*YES – The system is started to the restricted state. This attribute is then reset to *NO.
*NO – The system is not started to the restricted state.
The CHGIPLA command I find very useful for compressing job tables (see iTech Newsletter January 2012), not starting Print writers, or IPLing into a restricted state. For the Olympics, I give this command a Silver medal.
We have pointed this out to a few customers during some recent health checks. The iTech Solutions Health Check is to identify problems you might have, best practices you might not be following, identify performance issues, security issues, etc. Yet, sometimes it just takes someone to see the very simple things that you are doing wrong. For help or to have an iTech Solutions Health Check contact Paul or Rick.
Some of the events that we will be speaking at, or exhibiting at are listed below. Don’t forget the iTech Solutions web site at http://www.itechsol.com.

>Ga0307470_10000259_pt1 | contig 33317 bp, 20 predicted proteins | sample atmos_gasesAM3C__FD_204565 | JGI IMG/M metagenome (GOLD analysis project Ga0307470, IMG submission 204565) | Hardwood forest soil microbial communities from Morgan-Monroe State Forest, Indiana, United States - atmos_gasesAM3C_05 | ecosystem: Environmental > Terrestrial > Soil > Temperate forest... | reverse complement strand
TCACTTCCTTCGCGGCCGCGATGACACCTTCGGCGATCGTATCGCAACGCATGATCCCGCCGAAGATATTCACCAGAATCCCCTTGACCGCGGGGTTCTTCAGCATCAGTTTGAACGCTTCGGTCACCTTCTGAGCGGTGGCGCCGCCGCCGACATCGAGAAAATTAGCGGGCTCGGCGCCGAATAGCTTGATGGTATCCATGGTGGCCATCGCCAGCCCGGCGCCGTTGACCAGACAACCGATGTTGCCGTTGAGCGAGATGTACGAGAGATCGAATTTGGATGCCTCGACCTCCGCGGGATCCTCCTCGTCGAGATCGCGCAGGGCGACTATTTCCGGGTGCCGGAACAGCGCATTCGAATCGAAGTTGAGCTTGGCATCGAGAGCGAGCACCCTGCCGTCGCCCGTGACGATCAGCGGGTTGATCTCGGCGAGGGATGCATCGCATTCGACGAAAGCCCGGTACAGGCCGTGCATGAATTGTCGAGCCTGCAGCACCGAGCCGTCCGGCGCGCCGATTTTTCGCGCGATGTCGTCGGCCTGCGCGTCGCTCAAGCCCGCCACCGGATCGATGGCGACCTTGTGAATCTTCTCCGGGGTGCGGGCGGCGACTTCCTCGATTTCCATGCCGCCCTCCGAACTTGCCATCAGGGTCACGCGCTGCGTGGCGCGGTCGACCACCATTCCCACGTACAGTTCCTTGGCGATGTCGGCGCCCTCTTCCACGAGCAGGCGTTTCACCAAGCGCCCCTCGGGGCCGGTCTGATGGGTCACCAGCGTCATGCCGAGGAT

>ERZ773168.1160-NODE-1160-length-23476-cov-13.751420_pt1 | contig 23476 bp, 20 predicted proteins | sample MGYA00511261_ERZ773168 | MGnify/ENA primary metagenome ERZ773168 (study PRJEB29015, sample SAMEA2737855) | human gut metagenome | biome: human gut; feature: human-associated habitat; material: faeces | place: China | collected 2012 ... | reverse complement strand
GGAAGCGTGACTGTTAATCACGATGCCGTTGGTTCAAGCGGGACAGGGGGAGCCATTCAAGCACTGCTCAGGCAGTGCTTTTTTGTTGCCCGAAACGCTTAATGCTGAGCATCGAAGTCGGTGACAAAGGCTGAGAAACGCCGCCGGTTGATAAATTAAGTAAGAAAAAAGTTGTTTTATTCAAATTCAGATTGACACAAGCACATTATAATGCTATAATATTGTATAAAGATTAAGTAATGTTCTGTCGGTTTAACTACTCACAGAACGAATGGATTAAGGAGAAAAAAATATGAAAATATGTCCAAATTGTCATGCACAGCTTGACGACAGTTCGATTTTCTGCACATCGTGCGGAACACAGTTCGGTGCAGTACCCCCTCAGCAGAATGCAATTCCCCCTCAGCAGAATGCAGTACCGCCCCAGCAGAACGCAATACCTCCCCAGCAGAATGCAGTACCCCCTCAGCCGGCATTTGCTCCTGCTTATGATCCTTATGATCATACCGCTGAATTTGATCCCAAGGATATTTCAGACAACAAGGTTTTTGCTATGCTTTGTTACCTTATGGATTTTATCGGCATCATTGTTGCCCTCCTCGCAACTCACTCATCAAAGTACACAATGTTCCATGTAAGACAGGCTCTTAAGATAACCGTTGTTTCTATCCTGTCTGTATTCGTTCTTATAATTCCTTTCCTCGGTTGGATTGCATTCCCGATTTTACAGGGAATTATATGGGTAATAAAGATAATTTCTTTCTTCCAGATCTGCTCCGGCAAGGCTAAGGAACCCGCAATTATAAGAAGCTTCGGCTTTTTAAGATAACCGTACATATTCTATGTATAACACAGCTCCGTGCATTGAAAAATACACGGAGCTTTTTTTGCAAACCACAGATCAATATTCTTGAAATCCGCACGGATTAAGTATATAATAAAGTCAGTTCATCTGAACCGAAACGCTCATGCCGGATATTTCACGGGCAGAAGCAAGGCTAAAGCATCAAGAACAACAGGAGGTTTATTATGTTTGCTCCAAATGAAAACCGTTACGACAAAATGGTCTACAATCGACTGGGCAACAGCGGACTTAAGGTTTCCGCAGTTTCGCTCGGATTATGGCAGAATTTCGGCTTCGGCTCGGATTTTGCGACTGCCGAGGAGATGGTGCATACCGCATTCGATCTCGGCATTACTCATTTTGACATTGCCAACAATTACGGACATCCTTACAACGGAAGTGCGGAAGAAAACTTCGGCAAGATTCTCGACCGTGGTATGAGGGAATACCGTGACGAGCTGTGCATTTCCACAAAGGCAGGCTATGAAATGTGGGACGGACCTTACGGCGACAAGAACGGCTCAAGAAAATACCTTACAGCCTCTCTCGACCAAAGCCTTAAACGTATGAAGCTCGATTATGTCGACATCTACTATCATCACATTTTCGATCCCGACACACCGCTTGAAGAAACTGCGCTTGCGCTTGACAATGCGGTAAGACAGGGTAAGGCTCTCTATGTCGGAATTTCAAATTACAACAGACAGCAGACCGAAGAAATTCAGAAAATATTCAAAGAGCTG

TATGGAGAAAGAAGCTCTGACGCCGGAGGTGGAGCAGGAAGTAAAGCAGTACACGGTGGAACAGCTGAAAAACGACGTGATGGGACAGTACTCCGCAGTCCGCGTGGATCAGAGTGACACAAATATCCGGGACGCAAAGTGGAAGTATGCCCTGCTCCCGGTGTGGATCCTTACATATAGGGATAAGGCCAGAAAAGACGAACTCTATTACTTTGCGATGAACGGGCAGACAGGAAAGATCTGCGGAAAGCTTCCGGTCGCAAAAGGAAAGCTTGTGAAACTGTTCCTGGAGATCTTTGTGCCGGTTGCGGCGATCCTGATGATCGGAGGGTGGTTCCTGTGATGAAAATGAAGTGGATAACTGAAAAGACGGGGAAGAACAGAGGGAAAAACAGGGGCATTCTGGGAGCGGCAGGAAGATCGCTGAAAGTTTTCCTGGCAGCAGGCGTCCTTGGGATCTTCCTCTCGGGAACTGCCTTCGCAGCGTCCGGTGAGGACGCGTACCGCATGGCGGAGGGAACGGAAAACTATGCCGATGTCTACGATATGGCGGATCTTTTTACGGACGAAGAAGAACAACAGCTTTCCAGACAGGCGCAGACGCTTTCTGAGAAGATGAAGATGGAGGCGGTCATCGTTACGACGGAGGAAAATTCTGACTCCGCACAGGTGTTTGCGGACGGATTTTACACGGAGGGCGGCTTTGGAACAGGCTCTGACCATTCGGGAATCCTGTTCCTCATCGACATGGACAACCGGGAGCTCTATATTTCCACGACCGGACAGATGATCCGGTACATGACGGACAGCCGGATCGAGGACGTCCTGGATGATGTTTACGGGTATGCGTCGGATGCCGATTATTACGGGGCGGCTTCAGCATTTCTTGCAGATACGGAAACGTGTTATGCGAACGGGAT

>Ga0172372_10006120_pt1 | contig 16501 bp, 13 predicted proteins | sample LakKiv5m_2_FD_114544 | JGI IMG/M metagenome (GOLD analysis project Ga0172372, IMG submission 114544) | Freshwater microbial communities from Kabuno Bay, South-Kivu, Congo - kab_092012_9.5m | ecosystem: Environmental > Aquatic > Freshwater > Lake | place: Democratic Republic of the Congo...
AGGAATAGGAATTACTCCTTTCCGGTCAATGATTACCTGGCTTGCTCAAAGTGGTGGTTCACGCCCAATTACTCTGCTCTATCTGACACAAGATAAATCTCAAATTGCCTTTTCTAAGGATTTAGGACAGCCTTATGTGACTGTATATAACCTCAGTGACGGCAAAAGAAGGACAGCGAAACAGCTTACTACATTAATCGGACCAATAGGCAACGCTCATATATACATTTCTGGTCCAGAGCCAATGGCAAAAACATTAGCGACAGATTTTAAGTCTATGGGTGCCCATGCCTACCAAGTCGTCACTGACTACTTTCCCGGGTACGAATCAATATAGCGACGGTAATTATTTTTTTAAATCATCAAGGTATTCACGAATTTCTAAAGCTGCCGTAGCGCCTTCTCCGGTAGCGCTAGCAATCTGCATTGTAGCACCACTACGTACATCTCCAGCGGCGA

April 7 – 9, 2014 Northeast User Groups Conference – Framingham, MA http://www.neugc.org
Come visit Rick and Paul at our booth, and hear Pete speak on:
- Managing IBM i with Navigator for i
- Building Virtual i Partitions Hosted by IBM i
- What you need to know for a successful IBM i upgrade.
- Understanding the HMC, FSP, IBM i, and firmware.
May 5 – 8, 2014 COMMON Annual Conference – Orlando, FL http://www.common.org
Come visit Rick and Paul at our booth, and hear Pete speak on:
- Tip and tricks to improve system performance and save disk space
- A programmers future: Looking back to see the future
- Building Virtual i Partitions Hosted by IBM i
- What you need to know for a successful IBM i upgrade.
- Understanding the HMC, FSP, IBM i, and firmware.